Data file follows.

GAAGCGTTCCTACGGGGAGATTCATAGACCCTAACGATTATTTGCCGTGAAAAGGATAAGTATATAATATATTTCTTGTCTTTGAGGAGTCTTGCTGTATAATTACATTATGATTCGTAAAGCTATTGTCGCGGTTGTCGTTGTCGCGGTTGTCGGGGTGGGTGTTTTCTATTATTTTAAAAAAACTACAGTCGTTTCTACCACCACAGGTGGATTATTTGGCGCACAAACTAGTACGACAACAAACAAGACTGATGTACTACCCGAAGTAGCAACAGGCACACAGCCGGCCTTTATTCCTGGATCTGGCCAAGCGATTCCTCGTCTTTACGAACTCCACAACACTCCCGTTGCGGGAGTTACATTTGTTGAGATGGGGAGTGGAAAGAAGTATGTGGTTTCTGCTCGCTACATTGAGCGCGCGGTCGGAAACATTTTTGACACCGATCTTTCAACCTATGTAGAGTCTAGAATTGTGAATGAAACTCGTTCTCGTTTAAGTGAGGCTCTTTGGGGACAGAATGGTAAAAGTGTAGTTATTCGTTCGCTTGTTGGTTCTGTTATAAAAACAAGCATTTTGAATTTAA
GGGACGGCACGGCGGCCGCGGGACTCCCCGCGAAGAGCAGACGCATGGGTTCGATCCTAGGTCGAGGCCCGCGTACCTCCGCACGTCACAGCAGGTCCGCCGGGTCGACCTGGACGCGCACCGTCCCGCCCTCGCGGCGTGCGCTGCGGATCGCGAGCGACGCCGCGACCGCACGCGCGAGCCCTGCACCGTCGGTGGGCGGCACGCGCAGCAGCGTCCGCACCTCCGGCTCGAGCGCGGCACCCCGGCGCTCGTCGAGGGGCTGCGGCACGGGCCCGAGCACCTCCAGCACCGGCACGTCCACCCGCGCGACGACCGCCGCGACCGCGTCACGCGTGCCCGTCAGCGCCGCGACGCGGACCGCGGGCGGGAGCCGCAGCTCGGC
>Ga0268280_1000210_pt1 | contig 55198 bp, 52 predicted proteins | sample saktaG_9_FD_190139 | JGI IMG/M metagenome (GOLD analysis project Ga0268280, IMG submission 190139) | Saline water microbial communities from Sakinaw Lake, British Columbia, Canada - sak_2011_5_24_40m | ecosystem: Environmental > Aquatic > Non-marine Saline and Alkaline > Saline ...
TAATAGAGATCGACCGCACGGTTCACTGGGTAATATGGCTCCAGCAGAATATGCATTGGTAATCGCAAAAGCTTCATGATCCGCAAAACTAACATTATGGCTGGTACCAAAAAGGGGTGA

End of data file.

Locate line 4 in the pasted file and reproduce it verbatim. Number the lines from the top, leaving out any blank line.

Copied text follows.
TAATAGAGATCGACCGCACGGTTCACTGGGTAATATGGCTCCAGCAGAATATGCATTGGTAATCGCAAAAGCTTCATGATCCGCAAAACTAACATTATGGCTGGTACCAAAAAGGGGTGA